Euro Plunges on 7-yr Low Mfg. Activity in the Eurozone

Euro Plunges on 7-yr Low Mfg. Activity in the Eurozone
April 2, 2020

 

The euro dollar plunged against the yen yesterday after data from the IHS Markit indicated contraction in the Eurozone manufacturing activity at the quickest rate in seven years as COVID-19 had a severe negative impact on factory orders, jobs, production output, and sentiment. The decline was also aided by a steep rise in coronavirus related deaths in the Eurozone. As uncertainty increases, investors continue to seek safe-haven assets such as the yen, which offer reasonable protection against risk. Lower-than-anticipated fall in Japan’s large business sentiment (Tankan survey) also fueled the euro dollar’s decline. In the past 24 hours, the EUR/JPY pair declined from a high of 118.87 to a low of 116.95.

According to IHS Markit, the Eurozone final manufacturing PMI (purchasing managers’ index) declined to 44.50 in March, from 49.20 in February. The reading also missed a flash estimate of 44.80. Economists had anticipated a reading of 44.70. Notably, the reading has remained below 50 for fourteen successive months and recorded its lowest level in 92 months. A reading above 50 indicates expansion, while a reading below 50 indicates contraction.

The survey indicated that COVID-19 linked closures caused a decline in output and orders this month. The sluggishness in manufacturing output was the highest since April 2009. Likewise, fresh orders declined to a level unseen in almost 11 years.

To free working capital, companies resorted to trimming inventories of finished items. Additionally, manufacturers slashed their employment levels at the quickest rate in more than a decade. There was a significant rise in input expenses due to the decline in raw material costs. Output costs also declined to the highest level in four years.

Mirroring worries over short- and long-term effects of the COVID-19 pandemic, business sentiment recorded its most significant monthly decline.

Commenting on the data, Chris Williamson, a chief business economist at IHS Markit, said: “The concern is that we are still some way off peak decline for manufacturing.”  

Country-wise, German output declined at the quickest rate in nearly 11 years, primarily due to a sharp rise in COVID-19 cases. The manufacturing PMI reading was 45.4 in March, missing economists estimate for a reading of 45.60. The flash estimate was 45.70. Last month, the reading hit a 13-month high of 48.

Italian manufacturing PMI also recorded an 11 year low PMI reading of 40.30 in March, missing economists’ prediction of 41.10. The flash estimate was 48.70.

Likewise, the French final manufacturing PMI hit the lowest level since January 2013. However, the final PMI reading of 43.20 for March was slightly better than the flash estimate of 42.90. Economists did not anticipate any change in the final figure.

Spanish Manufacturing PMI deteriorated to its lowest level in seven years. The final manufacturing PMI reading was 45.70 for March, down from a flash estimate of 50.4. Economists had forecast a reading of 44.0.

Notably, the data published by Destatis indicated that German retail sales rose 1.2% m-o-m in February, from 0.9% in the earlier month. Economists had anticipated a mere 0.1% growth in retail sales for the reported period.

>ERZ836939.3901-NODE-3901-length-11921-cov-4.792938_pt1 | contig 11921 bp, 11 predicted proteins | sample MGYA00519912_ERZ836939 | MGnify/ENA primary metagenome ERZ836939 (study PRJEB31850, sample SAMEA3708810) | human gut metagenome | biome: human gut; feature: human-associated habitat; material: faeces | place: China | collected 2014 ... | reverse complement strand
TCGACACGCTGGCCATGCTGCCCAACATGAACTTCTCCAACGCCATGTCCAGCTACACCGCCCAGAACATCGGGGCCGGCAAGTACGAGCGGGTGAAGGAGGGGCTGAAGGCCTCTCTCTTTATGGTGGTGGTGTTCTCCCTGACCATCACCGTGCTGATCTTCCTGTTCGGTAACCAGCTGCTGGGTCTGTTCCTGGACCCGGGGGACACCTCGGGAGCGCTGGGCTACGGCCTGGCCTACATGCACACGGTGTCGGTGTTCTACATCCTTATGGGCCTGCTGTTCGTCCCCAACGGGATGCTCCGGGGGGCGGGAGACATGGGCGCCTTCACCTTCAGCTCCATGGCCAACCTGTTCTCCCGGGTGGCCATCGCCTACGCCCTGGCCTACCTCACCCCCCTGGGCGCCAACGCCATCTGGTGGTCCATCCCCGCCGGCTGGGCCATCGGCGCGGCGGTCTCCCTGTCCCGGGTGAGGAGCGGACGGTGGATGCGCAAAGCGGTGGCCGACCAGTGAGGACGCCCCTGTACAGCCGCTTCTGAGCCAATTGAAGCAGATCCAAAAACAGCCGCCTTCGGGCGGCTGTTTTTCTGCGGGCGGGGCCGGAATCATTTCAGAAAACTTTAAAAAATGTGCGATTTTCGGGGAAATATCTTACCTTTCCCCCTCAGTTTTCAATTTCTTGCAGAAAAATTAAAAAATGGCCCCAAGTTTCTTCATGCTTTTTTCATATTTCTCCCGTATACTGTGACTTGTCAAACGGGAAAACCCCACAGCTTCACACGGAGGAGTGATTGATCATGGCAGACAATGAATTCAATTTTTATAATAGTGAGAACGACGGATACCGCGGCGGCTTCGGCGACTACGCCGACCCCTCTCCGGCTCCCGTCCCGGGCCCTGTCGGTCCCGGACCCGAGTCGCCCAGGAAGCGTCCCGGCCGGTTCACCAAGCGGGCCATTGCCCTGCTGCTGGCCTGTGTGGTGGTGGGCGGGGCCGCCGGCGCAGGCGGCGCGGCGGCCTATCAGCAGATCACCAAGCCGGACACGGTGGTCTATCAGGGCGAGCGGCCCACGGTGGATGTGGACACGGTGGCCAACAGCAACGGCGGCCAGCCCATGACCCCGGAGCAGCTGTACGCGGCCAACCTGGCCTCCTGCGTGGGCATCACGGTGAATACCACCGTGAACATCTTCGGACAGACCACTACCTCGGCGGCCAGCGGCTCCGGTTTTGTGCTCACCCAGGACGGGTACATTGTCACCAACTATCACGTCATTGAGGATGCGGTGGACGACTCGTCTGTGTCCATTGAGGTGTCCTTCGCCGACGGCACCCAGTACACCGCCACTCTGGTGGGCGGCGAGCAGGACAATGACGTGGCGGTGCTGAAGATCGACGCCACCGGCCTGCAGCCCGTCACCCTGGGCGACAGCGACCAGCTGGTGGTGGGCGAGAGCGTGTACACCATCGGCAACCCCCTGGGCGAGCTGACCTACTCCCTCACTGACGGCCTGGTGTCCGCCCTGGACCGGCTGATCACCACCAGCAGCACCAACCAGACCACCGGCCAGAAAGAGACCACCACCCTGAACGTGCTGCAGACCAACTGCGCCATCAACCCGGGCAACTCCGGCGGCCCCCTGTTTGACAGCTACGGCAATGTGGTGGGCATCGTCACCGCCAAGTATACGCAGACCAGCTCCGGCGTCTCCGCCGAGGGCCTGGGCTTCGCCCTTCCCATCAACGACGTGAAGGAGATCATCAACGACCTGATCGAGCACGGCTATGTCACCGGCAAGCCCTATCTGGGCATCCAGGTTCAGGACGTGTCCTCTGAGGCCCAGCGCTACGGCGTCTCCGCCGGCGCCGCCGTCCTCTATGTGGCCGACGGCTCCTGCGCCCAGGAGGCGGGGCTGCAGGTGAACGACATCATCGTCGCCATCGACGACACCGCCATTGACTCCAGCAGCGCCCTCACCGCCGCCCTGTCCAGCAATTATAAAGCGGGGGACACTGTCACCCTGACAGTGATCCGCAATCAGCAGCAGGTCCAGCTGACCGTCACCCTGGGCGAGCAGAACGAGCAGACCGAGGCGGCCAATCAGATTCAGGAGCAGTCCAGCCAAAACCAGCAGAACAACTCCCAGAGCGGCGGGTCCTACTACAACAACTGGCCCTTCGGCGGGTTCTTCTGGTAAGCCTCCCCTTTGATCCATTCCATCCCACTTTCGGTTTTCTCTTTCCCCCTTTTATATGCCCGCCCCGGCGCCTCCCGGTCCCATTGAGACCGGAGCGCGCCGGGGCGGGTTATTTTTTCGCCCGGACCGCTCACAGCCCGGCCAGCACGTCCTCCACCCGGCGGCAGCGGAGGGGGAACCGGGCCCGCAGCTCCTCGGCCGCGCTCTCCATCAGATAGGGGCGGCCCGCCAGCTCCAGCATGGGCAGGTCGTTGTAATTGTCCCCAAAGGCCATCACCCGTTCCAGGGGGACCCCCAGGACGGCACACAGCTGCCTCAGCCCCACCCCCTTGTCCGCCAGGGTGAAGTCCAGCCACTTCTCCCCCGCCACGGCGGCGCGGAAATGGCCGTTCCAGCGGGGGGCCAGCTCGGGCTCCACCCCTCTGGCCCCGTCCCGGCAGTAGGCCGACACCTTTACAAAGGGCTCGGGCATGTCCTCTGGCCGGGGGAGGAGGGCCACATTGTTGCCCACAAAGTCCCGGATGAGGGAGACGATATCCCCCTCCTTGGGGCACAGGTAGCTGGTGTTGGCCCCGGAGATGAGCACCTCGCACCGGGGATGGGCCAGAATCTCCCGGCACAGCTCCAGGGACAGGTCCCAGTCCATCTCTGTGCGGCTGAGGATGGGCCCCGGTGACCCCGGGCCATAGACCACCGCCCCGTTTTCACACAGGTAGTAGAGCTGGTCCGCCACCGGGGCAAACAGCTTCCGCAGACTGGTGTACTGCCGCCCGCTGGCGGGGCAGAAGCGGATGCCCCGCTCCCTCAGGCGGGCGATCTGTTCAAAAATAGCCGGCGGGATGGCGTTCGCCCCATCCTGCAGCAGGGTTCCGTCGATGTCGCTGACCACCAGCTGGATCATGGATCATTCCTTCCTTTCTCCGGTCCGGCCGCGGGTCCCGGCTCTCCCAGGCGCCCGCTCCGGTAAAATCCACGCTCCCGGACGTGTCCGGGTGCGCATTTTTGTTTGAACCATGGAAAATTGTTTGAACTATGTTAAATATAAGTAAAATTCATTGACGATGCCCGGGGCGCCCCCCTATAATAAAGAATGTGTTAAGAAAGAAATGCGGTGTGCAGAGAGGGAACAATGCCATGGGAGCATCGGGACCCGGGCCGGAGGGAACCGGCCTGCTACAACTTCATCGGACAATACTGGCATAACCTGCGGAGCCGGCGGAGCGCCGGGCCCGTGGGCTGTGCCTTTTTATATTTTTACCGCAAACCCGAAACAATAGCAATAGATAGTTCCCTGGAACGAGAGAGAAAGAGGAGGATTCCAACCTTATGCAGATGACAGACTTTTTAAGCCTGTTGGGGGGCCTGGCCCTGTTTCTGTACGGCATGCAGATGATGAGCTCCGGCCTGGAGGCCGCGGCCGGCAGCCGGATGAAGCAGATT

Similarly, the Eurozone unemployment rate inched downwards to 7.3% in February, from 7.4% in the earlier month. Economists had anticipated the jobless rate to remain unchanged. Notably, it is the lowest unemployment rate recorded in the Eurozone since March 2008.

In Japan, large enterprises (manufacturing) reported a sharp drop in business sentiment. The Bank of Japan’s quarterly Tankan Survey showed a diffusion index score of -8 in the first quarter of 2020, from zero in the previous quarter. However, the reported reading was better than economists’ expectation for a decline to -10. The non-manufacturing index declined to a reading of 8 in 1Q 2020, from 20 in the earlier quarter. Economists had anticipated a reading of 3 for the reported period.

The small manufacturing index reading was -15, surpassing forecasts of -20, and drop from -9. The outlook reading was -29, a decrease from -12, and missing forecasts for -25. The small non-manufacturing index reading was -1, surpassing forecasts for -10 but a sharp decline from 7. The outlook reading was -19, missing predictions for -15 and decrease from 1.

The outbreak of the coronavirus has resulted in the loss of over 30,000 lives in Europe, with over 75% of deaths recorded in Spain and Italy. With confirmed cases rising to 458,601, Europe remains the hardest hit continent.

The weak manufacturing PMI and concerns over coronavirus outbreak have forced investors to invest in safe-haven assets such as the yen. Therefore, we can expect the EUR/JPY pair to remain range-bound with slight bearish bias in the short-term.

The historical price chart indicates that the EUR/JPY pair is making new lows after failing to stay above 118.90. The next support is anticipated only near 116.30. Additionally, the stochastic indicator is also in the bearish zone. Therefore, we are anticipating the currency pair to move down in the short-term.

EUR - technical analysis - 2nd April 2020

Disclaimer: Any financial trading analysis offered here is our opinion and is not intended as advice or direction for investors. We cannot guarantee the success of any trades made as a consequence of this article, and we encourage traders to incorporate a strong money management strategy to limit losses when they enter the markets. Please use this article as part of your own research before formulating strategies prior to trading.

Janine

Janine

Janine is our editor for related stock market news. Andrew and Janine will be focusing on providing the latest trends and where the next hit could be


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